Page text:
If we were to draw a comprehensive conclusion from Saul’s “foolish oath” we might think that he did not do well as a military king.
We would be wrong.
Read the following.
Give close attention to…
- Who was fought…outcome
- Family relationships
This passage sets the accounts that are to follow…with Saul, with David.
Now when Saul had taken the kingdom over Israel, he fought against all his enemies on every side, against Moab, the sons of Ammon, Edom, the kings of Zobah, and the Philistines;
and wherever he turned, he inflicted punishment.
He acted valiantly and defeated the Amalekites,
and delivered Israel from the hands of those who plundered them.
Now the sons of Saul were Jonathan and Ishvi and Malchi-shua;
and the names of his two daughters were these:
the name of the firstborn Merab and the name of the younger Michal.
The name of Saul’s wife was Ahinoam the daughter of Ahimaaz.
And the name of the captain of his army was Abner the son of Ner, Saul’s uncle.
Kish was the father of Saul, and Ner the father of Abner was the son of Abiel.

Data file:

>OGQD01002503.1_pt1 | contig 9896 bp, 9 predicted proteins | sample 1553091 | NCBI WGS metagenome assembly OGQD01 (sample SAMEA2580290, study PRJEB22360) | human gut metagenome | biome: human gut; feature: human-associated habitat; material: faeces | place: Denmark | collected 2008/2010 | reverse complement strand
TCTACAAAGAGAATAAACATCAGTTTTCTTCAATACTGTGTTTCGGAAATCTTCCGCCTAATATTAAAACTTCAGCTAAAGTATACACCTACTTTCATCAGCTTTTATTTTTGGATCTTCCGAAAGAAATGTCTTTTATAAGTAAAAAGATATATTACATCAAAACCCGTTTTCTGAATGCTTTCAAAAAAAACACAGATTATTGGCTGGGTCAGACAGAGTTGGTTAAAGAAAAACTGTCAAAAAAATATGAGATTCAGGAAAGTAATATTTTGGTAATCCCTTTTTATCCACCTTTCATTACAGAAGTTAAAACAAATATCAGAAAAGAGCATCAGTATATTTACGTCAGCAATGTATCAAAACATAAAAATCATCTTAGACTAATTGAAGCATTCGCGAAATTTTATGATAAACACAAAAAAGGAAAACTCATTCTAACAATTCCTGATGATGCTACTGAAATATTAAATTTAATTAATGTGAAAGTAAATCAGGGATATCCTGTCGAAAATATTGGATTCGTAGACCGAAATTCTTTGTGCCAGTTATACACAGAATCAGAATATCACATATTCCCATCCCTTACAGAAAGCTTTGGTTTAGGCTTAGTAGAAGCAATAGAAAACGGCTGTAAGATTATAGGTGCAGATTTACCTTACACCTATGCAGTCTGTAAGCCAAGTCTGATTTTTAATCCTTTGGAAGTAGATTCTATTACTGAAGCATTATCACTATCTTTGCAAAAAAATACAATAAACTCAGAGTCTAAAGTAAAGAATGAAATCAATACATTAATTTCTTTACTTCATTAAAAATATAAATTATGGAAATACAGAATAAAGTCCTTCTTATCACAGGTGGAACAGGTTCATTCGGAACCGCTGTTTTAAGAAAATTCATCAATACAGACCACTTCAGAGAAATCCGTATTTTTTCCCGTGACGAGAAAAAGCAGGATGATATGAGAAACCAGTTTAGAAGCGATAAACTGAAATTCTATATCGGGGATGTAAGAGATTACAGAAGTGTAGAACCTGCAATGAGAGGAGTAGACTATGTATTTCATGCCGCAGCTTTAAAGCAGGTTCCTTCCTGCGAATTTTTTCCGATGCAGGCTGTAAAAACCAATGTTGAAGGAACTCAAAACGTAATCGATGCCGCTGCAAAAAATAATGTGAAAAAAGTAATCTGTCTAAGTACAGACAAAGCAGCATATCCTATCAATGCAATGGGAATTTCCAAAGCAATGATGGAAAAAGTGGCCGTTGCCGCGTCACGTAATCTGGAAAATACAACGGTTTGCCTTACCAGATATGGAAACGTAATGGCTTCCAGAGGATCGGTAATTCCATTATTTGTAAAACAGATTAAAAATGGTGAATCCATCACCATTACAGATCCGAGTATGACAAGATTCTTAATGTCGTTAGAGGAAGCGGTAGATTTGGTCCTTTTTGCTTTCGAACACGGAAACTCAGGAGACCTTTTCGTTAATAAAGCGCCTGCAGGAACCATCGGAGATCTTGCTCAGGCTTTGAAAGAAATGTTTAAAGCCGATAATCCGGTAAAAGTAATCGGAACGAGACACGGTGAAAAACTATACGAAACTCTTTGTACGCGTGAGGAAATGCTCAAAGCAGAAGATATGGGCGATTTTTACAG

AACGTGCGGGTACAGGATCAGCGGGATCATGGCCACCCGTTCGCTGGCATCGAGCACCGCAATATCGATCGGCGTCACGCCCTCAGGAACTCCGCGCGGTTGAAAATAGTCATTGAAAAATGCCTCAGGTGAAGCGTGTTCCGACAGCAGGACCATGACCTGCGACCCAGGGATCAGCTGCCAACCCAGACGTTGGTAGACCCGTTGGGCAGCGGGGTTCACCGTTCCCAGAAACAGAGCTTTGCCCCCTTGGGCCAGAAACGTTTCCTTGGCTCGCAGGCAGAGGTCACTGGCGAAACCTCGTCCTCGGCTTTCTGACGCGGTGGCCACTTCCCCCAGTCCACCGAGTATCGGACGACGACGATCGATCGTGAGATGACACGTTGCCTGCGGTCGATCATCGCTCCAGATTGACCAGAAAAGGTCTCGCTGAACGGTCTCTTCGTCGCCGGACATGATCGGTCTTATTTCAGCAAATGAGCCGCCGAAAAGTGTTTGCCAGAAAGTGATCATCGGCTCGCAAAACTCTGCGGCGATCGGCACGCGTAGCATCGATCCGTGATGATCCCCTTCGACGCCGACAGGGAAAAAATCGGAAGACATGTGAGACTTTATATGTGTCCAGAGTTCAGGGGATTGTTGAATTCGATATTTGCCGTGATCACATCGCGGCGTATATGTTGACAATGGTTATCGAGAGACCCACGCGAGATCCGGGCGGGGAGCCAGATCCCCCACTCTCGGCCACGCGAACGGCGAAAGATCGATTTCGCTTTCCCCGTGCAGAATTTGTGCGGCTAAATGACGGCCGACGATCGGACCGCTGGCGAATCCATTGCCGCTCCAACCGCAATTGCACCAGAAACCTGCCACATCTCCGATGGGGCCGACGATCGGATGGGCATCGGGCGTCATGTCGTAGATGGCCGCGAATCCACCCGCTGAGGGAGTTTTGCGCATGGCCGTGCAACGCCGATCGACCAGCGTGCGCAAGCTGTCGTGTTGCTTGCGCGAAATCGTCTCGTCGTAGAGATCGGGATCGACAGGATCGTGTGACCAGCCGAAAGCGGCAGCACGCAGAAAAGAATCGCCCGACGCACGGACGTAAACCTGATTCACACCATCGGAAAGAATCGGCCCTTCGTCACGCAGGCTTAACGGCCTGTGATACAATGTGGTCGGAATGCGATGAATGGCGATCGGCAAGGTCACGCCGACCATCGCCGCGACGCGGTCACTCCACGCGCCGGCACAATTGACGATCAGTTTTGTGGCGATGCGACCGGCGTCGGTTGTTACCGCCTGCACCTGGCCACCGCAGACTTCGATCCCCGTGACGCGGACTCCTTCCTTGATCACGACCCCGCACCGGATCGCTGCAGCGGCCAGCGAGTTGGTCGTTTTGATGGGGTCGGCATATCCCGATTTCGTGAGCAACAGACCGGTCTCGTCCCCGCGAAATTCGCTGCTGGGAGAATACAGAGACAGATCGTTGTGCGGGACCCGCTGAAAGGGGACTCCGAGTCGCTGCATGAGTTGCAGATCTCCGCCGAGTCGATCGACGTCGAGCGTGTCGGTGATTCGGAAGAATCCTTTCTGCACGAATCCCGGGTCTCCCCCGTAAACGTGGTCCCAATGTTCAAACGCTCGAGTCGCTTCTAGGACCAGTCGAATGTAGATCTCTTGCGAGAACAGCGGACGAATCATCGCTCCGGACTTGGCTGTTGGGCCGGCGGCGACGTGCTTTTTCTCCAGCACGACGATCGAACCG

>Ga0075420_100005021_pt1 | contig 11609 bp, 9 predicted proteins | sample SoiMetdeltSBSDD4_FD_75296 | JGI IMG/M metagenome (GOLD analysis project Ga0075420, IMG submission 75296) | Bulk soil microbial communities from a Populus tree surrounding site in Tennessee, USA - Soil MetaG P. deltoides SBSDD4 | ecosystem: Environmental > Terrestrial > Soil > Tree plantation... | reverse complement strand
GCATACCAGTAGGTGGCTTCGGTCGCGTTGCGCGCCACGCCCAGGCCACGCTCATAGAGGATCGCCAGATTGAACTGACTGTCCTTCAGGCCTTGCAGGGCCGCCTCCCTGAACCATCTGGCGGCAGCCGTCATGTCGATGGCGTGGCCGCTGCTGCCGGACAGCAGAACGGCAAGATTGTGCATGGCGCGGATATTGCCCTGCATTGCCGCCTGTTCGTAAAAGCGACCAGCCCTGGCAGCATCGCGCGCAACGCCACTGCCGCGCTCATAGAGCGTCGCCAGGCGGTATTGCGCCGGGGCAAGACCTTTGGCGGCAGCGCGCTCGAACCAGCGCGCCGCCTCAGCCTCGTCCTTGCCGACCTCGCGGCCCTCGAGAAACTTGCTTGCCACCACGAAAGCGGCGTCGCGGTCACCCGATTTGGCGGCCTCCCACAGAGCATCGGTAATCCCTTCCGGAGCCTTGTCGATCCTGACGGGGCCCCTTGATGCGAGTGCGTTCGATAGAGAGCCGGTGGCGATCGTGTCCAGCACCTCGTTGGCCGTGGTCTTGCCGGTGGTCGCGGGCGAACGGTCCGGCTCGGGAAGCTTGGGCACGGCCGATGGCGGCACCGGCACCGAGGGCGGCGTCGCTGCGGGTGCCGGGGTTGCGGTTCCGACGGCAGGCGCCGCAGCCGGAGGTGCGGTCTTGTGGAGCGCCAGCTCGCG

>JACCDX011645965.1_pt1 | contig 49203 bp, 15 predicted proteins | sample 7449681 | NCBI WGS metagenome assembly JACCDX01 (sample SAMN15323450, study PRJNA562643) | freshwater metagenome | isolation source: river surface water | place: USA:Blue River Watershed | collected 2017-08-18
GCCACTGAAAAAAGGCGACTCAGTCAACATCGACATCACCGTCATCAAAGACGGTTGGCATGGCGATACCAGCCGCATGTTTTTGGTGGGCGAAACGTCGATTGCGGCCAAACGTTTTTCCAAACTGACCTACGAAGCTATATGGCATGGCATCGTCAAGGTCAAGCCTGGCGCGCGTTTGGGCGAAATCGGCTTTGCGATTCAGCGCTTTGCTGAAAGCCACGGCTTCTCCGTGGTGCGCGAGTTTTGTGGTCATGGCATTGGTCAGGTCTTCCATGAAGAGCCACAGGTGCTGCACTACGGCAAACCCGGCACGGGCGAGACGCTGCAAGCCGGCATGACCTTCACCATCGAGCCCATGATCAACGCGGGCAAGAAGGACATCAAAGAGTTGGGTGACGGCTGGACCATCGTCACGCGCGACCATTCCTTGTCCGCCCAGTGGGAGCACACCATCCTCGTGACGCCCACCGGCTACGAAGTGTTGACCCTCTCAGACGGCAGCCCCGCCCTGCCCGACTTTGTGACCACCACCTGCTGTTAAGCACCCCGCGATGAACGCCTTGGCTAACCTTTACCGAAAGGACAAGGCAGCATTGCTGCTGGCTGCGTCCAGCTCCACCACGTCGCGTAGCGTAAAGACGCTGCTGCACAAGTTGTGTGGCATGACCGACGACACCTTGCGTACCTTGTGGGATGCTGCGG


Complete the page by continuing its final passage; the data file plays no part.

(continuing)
Now the war against the Philistines was severe all the days of Saul;
and when Saul saw any mighty man or any valiant man, he attached him to his staff.
Saul fought against all his enemies.
He inflicted punishment.
He was valiant.
He delivered Israel from those who plundered them.
Saul had three sons and two daughters.
One son and one daughter will play prominent roles in the Biblical narrative.
Cousin Abner is important…as are all. Some have more detail.
The war was severe all the days of Saul, perhaps because they did not have total victory at the beginning?
Therefore, Saul grabbed every mighty and valiant man that came his way.
Wonder how this will end…